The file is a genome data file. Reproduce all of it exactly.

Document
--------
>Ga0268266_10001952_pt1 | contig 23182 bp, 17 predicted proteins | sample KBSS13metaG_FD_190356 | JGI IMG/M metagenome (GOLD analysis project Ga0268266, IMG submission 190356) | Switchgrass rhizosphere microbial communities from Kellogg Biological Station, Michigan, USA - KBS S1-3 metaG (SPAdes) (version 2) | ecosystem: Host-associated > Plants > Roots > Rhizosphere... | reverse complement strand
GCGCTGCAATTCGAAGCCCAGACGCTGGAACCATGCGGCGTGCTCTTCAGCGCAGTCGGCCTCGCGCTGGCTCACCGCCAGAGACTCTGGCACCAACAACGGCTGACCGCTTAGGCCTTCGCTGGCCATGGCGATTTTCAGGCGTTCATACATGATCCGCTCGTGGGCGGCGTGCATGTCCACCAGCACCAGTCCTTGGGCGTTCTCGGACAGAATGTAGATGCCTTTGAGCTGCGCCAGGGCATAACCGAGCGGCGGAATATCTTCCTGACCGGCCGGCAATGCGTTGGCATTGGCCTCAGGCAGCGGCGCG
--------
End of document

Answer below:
>Ga0268266_10001952_pt1 | contig 23182 bp, 17 predicted proteins | sample KBSS13metaG_FD_190356 | JGI IMG/M metagenome (GOLD analysis project Ga0268266, IMG submission 190356) | Switchgrass rhizosphere microbial communities from Kellogg Biological Station, Michigan, USA - KBS S1-3 metaG (SPAdes) (version 2) | ecosystem: Host-associated > Plants > Roots > Rhizosphere... | reverse complement strand
GCGCTGCAATTCGAAGCCCAGACGCTGGAACCATGCGGCGTGCTCTTCAGCGCAGTCGGCCTCGCGCTGGCTCACCGCCAGAGACTCTGGCACCAACAACGGCTGACCGCTTAGGCCTTCGCTGGCCATGGCGATTTTCAGGCGTTCATACATGATCCGCTCGTGGGCGGCGTGCATGTCCACCAGCACCAGTCCTTGGGCGTTCTCGGACAGAATGTAGATGCCTTTGAGCTGCGCCAGGGCATAACCGAGCGGCGGAATATCTTCCTGACCGGCCGGCAATGCGTTGGCATTGGCCTCAGGCAGCGGCGCG